In the context of international relations, realism is an approach that perceives global politics as being guided by the competitive individual interests, which are rooted in the human nature. It is concerned with the determination of facts and the drawing of conclusions using reason. According to this perspective, the international system operates in a state of anarchy, implying that there is no central government, which acts as a source of authority to govern nations. Besides, the perspective focuses on the interstate level of analysis. In this view, it does not consider non-state actors.
The result of the realism perspective is a creation of the Hobbesian world, whereby the international arena functions in a self-help system, making nations concentrate on advancing military capabilities to gain relative power. As a result, there is a creation of security dilemma and the constant arms race between states. Thus, this paper discusses reasons the United States has not armed the Syrian rebel army to overthrow the Assad regime utilizing realist perspective

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Notably, realism is not concerned with the morality, but seeks to maximize their interests strategically. It is evident that arming the Syrian rebel is not agenda in the US national interest. This is because realism is not concerned with spreading democratic views. This is grounded on the fact that a realist may cooperate with a non-democratic country. The fact that the likelihood of a leader remaining in power for an extended period than in a shorter time is higher provides another reason the US did not arm to Syrian rebel. In this view, the terms of the agreement may last longer than cooperating with a democratic country. Evidently, there has been no cooperation between the US and Assad’s regime, implying that the spread of democratic ideas is not on the US agenda. The anarchy state of Syria makes life dangerous and produces a self-help environment for its citizens. Realist approach is founded on the principle of sovereignty and non-intervention. Therefore, it would not be right for the US to arm against the Syrian rebel.

Moreover, arming a rebel group has proved unsuccessful previously in the US. For instance, in Afghanistan during the Soviet-Afghan war, whereby the US armed the “Mujahideen”, and the US weaponry were backfired by the Mujahideen against the US. In fact, changes in the regime character do not change foreign policy for the reason that they do not interfere with the configuration of interests.

Realism operates at the interstate level. Therefore, arming the Syrian rebel force would be against one of the principal theories of realism because the Syrian rebel force is not a legitimate government, and it does not contain applicable leadership. From the realist perspective, it would not be prudent for the US to arm the Syrian free army. Additionally, a realist can argue basing his or her proposition on self-help opportunity, whereby the US should focus on offering resources to help the Syrian government because they could be used to build their power. This is in addition to pointing to the idea of a zero-sum game. Many leaders have learned that helping one side may be dangerous later. For example, When the US armed and fought side by side with the Taliban, they became trained and turned against it. They argue that by doing the same, the helped side may later turn against it.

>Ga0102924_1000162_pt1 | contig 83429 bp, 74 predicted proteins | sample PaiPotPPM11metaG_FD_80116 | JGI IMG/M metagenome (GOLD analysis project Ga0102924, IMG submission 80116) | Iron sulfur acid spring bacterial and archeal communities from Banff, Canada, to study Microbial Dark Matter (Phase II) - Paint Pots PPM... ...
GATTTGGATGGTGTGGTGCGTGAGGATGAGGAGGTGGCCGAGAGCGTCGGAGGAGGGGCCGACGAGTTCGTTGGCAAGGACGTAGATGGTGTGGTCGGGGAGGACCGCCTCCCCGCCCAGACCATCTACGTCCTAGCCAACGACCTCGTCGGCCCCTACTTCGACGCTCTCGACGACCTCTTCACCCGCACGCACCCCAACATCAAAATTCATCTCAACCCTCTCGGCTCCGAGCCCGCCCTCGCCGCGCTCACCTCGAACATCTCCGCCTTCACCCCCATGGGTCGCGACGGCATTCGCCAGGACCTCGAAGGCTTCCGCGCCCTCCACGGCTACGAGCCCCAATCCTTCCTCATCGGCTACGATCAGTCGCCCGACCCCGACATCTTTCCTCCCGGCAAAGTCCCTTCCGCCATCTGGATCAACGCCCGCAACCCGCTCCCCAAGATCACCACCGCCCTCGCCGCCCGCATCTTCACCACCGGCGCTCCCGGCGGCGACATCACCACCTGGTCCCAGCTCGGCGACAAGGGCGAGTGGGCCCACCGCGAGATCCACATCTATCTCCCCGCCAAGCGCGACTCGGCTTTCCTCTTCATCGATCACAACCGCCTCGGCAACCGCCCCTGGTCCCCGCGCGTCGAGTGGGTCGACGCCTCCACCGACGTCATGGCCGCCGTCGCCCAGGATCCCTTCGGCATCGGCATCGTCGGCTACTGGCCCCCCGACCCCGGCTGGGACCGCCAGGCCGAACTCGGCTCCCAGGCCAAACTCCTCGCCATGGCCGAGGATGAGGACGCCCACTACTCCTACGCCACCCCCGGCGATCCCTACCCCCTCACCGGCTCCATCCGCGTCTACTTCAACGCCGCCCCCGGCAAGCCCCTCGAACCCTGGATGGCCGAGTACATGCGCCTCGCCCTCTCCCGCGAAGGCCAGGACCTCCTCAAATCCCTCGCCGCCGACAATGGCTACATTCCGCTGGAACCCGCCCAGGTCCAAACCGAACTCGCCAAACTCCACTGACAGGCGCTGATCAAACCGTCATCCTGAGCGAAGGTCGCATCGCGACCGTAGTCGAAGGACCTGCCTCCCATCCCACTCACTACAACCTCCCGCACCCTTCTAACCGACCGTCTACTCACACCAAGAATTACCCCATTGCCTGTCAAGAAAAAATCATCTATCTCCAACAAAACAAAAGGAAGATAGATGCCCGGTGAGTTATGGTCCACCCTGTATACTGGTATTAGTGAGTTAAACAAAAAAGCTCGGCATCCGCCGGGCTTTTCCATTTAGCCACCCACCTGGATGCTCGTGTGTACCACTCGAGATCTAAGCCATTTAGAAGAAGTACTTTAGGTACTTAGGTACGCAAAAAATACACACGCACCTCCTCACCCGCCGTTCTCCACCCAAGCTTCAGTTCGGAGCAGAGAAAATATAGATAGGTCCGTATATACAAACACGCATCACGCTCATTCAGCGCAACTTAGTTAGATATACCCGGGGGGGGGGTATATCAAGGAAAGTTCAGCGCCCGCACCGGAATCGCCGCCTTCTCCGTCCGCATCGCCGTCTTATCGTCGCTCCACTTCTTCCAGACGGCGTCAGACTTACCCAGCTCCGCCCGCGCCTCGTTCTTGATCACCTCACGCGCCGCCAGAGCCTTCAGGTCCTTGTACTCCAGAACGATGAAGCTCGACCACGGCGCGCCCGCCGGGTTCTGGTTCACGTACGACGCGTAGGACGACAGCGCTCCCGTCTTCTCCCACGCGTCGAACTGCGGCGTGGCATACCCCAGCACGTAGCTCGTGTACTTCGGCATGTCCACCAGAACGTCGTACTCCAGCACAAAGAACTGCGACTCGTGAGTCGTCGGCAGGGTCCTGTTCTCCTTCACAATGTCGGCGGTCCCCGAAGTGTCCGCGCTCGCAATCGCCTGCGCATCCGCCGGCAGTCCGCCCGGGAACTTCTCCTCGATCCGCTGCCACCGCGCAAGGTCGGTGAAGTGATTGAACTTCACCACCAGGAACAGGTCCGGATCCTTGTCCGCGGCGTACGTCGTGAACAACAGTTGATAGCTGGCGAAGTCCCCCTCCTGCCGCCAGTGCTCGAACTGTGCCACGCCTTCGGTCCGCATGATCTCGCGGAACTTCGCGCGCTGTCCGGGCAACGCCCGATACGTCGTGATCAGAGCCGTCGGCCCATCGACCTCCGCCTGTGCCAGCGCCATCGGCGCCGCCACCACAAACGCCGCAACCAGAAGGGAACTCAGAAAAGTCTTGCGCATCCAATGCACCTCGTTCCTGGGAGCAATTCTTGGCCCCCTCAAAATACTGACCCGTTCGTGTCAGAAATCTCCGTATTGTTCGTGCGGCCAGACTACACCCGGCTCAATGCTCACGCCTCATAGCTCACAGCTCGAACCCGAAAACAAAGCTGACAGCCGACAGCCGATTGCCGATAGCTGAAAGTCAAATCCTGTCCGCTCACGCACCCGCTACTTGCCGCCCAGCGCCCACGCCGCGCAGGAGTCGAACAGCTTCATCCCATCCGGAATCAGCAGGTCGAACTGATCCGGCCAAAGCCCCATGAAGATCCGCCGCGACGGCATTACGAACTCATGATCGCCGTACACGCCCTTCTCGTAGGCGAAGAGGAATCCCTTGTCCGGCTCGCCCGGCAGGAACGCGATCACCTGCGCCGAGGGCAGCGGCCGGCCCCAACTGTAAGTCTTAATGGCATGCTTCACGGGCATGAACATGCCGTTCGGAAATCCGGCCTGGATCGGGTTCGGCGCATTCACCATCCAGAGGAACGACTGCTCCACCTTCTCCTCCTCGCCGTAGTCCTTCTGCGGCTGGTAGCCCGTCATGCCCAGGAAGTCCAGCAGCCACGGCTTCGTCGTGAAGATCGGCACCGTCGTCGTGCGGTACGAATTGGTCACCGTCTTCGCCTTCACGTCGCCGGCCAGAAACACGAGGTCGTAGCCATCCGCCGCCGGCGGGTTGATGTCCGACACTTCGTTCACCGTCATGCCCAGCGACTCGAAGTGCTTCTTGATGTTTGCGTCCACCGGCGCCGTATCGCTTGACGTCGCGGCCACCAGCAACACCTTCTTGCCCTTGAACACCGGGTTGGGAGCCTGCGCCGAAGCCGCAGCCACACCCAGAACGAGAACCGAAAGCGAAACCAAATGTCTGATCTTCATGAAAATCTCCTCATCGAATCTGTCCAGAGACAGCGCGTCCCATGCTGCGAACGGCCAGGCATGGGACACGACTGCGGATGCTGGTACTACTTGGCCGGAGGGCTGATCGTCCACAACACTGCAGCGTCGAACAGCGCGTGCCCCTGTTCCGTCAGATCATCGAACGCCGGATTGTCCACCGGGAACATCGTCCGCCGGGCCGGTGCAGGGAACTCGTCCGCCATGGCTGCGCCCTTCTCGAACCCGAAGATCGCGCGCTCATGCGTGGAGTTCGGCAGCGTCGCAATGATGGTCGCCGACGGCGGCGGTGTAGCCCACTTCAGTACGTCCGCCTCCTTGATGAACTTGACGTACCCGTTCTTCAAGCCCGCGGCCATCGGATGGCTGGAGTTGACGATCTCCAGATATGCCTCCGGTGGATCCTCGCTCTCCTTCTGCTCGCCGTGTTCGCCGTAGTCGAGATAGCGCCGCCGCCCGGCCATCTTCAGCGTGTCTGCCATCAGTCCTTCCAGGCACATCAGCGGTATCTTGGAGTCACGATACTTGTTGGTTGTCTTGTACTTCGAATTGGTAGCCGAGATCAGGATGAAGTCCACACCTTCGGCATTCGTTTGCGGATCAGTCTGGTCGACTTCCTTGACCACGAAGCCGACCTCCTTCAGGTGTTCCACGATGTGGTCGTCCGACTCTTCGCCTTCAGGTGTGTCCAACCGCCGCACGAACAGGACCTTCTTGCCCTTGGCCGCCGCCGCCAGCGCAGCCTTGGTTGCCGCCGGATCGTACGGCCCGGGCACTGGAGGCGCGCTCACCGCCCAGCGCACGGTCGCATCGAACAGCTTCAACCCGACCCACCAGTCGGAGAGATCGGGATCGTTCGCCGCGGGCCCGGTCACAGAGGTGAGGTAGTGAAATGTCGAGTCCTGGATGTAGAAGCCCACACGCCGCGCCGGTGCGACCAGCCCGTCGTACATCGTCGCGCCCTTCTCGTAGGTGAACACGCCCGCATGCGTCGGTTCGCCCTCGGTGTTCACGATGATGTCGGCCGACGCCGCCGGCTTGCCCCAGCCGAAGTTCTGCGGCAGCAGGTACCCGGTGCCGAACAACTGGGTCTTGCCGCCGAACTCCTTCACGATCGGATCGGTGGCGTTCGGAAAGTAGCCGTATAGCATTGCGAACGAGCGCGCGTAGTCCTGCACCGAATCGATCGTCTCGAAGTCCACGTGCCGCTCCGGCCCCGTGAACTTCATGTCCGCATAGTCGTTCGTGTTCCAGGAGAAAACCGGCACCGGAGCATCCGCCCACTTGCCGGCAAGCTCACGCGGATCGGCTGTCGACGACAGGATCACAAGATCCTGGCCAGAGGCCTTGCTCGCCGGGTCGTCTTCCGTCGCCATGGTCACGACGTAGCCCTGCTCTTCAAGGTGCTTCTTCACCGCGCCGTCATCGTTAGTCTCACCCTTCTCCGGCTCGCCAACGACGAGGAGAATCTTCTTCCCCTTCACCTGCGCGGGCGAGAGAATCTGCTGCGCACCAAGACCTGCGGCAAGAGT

Arguably, if the Syrian government is weakened by overthrowing Assad, America will become stronger than it was. However, in this case, the balance of power is given more significance than the building of absolute power. This is the reason a realist would advocate the use of resources by the US to build its power. This type of power is vital because it can be applied to lessen the Syrian power. Notably, the US has the ability to influence the war. Arguably, the US has the largest army, implying it is stronger compared with other states in the world.

It is important to note that avoiding engaging in the war has an orthogonal benefit of the US in the sense that it minimizes the chances if mission creeps. Besides, it allows the US to stand aside if any party begins to lose. Losing would be more costly in reputational terms, especially if the US invests heavily in the conflict. Nevertheless, if Assad is overthrown, then, the Sunnis will take over and kill many Shiites. The US would not like to act as a facilitator for such as a blood bath. Instead of arming against Syria, the US government has imposed many sanctions, For example, the US president, Barrack Obama has given Assad time to change his regime because of its complications. The country lacks black and white solutions because of the existence of many political, social, ethnic, and religious factions.

This paper would be incomplete if the realist argument for the US arming the Syrian rebels would not be mentioned. Realism focuses on survival. In this context, security is key to survival, and there is a need for the US to minimize its threats regarding its security. Syria is one of the US security threats because of its concentration on the nuclear production. In this case, the Assad regime is the US enemy and his power directly enhances Iran’s threat against the US. The fact that the realist perspective supports sovereignty and non-intervention, overthrowing Assad does not imply that the US is attempting to spread neither human rights abuses nor stop them. In fact, it would be a direct action aiming at weakening its enemy. In this view, it would be wise for the US to arm against Syrian rebel.